The suburb was affected by the 2019 Townsville flood with riverside areas around Thompson Street inundated, along with Ross River Road adjacent to the Aitkenvale Library where floodwaters claimed two lives. According to the 2016 census of Population, there were 4,790 people in Aitkenvale. Aboriginal and Torres Strait Islander people made up 6.7% of the population. 73.3% of people were born in Australia. 79.0% of people only spoke English at home. Other languages spoken at home included Somali at 2.2%. The most common responses for religion were No Religion 27.0%, Catholic 23.8% and Anglican 14.0%. Education Aitkenvale State School, which opened on 1 June 1924. Aitkenvale Special School, which opened on 28 August 1972 and closed on 31 December 2001, due to an amalgamation with Mundingburra Special School to form Townsville Community Learning Centre. Riverside Adventist Christian School Public Facilities Parks Aitkenvale Park Rossiter Park Henrietta Park Public Libraries CityLibraries Aitkenvale at 4 Petunia Street, operated by CityLibraries Townsville Sporting Grounds Illich Park Shopping Stockland Townsville Myer Big W Kmart Coles Woolworths 205 Specialties Stores University of Queensland: Queensland Places: Aitkenvale
Kelso is a suburb in the City of Townsville, Australia. In the 2016 census, Kelso had a population of 10,538 people. Kelso is the last of three suburbs along Riverway Drive and is the only suburb on Riverway Drive that has homes backing onto the Ross River, it is a fast growing suburb with many residential estates being constructed. Kelso was named after Scottish immigrants, early settlers and James Kelso, who had cattle property in 1878 called Laudham Park on Five Head Creek. To make way for construction of the Ross River Dam in 1970, the Townsville City Council resumed 1620ha of the property's best grazing land. At its peak, Laudham Park stretched for more than 40,000ha along both banks of the Upper Ross River to the foothills of Mount Stuart and out to the Pinnacles part of Hervey Range. Most of what was Laudham Park is today under water due to the construction of the dam and the rest is now the suburb of Kelso; the first residential blocks started selling back in 1966. Kelso State School, Prep to Year 6, opened in 1963.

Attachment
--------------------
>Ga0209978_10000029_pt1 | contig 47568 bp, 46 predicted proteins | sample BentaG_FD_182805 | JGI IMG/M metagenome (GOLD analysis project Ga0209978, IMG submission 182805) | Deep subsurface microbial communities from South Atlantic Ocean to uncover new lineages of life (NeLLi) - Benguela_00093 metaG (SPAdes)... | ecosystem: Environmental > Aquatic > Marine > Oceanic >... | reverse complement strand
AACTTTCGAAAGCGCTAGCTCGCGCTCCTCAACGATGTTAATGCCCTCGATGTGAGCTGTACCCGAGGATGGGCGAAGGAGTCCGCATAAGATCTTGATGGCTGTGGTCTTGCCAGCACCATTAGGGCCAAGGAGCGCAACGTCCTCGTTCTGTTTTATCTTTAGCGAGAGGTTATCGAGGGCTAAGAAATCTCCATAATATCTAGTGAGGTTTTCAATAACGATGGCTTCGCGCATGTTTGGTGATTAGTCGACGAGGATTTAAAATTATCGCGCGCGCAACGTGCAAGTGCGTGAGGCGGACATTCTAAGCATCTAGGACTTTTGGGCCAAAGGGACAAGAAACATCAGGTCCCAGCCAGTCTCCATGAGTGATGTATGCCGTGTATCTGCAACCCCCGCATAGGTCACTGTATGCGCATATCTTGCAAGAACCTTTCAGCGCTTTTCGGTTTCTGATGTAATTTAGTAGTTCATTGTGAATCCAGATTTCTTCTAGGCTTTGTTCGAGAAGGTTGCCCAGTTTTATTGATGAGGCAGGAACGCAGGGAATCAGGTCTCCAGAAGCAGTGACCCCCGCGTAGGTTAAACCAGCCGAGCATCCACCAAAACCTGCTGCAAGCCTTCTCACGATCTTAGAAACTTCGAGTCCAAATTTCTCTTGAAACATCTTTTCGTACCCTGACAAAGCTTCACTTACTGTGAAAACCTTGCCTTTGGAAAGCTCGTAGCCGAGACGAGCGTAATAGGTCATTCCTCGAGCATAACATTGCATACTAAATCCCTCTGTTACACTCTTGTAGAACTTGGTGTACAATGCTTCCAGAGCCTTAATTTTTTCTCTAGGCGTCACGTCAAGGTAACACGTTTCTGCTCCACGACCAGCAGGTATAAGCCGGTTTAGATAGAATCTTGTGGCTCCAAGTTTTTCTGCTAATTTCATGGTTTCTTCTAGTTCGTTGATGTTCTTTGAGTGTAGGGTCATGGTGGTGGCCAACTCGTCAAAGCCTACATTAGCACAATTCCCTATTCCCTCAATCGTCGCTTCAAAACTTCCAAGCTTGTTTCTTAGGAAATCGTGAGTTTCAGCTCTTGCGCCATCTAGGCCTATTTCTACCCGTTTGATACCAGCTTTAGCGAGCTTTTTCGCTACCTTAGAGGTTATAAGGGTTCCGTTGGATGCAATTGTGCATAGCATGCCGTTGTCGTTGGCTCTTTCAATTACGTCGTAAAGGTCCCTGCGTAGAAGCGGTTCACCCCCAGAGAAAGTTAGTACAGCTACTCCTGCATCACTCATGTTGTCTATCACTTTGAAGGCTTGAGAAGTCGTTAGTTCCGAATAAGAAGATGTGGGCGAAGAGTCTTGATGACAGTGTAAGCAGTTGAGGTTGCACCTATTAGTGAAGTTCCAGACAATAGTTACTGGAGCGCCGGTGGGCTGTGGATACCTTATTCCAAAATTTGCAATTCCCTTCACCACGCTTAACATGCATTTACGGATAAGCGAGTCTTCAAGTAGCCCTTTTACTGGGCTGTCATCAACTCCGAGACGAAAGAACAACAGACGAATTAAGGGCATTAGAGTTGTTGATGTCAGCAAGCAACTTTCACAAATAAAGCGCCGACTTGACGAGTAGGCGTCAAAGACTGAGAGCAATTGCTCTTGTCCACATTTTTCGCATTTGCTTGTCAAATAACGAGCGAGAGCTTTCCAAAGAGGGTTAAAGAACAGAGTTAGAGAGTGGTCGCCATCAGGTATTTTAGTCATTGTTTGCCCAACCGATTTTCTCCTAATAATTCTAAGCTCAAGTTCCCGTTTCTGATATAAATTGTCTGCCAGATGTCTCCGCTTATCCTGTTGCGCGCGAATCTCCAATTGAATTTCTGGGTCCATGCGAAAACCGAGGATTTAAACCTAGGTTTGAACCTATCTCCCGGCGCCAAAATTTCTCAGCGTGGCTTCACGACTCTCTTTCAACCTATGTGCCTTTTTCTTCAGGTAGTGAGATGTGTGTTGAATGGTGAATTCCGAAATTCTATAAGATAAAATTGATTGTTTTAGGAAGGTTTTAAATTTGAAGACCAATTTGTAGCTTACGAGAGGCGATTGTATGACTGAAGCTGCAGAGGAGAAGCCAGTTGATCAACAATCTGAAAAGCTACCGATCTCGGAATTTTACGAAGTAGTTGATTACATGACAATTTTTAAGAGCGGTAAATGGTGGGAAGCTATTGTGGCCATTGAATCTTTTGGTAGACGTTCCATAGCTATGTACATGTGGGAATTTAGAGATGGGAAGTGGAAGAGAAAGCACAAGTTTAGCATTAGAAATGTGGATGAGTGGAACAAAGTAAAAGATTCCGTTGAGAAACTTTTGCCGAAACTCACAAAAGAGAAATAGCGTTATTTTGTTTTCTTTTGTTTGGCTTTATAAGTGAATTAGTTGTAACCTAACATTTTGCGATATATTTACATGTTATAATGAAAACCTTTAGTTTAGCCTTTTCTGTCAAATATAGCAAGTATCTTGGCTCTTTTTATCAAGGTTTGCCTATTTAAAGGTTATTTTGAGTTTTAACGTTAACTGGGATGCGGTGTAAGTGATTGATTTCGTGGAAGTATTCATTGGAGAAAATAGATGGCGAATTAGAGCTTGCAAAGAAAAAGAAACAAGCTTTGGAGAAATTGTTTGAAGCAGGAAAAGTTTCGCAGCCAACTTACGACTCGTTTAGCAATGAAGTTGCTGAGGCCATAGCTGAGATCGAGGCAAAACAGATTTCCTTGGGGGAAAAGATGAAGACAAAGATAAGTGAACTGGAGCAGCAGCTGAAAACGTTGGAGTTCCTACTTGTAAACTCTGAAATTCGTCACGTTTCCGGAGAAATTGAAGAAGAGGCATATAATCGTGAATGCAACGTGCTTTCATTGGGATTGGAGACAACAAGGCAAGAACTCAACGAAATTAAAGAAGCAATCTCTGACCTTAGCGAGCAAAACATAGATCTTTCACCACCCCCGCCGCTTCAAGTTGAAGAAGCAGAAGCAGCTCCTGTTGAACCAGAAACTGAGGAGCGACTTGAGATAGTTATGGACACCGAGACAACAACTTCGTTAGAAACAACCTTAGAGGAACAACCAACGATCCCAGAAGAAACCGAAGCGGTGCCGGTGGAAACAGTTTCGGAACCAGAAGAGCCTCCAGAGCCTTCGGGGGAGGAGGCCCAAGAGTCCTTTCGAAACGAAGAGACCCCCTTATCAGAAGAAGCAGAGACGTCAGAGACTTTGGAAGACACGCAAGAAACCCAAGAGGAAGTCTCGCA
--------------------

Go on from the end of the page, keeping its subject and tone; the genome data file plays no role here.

Kelso is connected to Townsville by the Sunbus Townsville. This is a source of transport for most students who go to schools around Kelso and Townsville, to and from school. Access to commercial flights are from the Townsville Airport. Kelso is directly connected to most nearby suburbs by road. "Kelso". Queensland Places. Centre for the Government of Queensland, University of Queensland
Belgian Gardens, Queensland
Belgian Gardens in an inner city suburb in the City of Townsville, Australia. In the 2011 census, Belgian Gardens had a population of 1,935 people. Belgian Gardens is located 5 kilometres from the central business district in Townsville, it is a suburban area and has restricted zoning laws to reduce the amount of corporate buildings and apartments. It is adjacent to many kilometres of beach front parkland. Before the advent of World War I, the suburb was named German Gardens after a vineyard owned in 1867 by German settler, Heinrich Fredrich Alfred Robinson. However, during the course of the war due to anti-German sentiment, the suburb was renamed to Belgian Gardens. Townsville North State School was opened on 4 July 1887. On 20 June 1930, the school was renamed Belgian Gardens State School. During the influenza epidemic in 1919, schools were closed and Belgian Gardens school was converted into an isolation hospital with the army erecting tents in the grounds. In 1954, 246 students were enrolled.
Belgian Gardens is home to the Belgian Gardens State School. The Belgian Gardens Cemetery was once in the suburb but boundary changes means the cemetery is now in the neighbouring suburb of Rowes Bay. Belgian Gardens has a number of heritage-listed sites, including: 13 St James Drive: Bishop's Lodge Australian place names changed from German names University of Queensland: Queensland Places: Belgian Gardens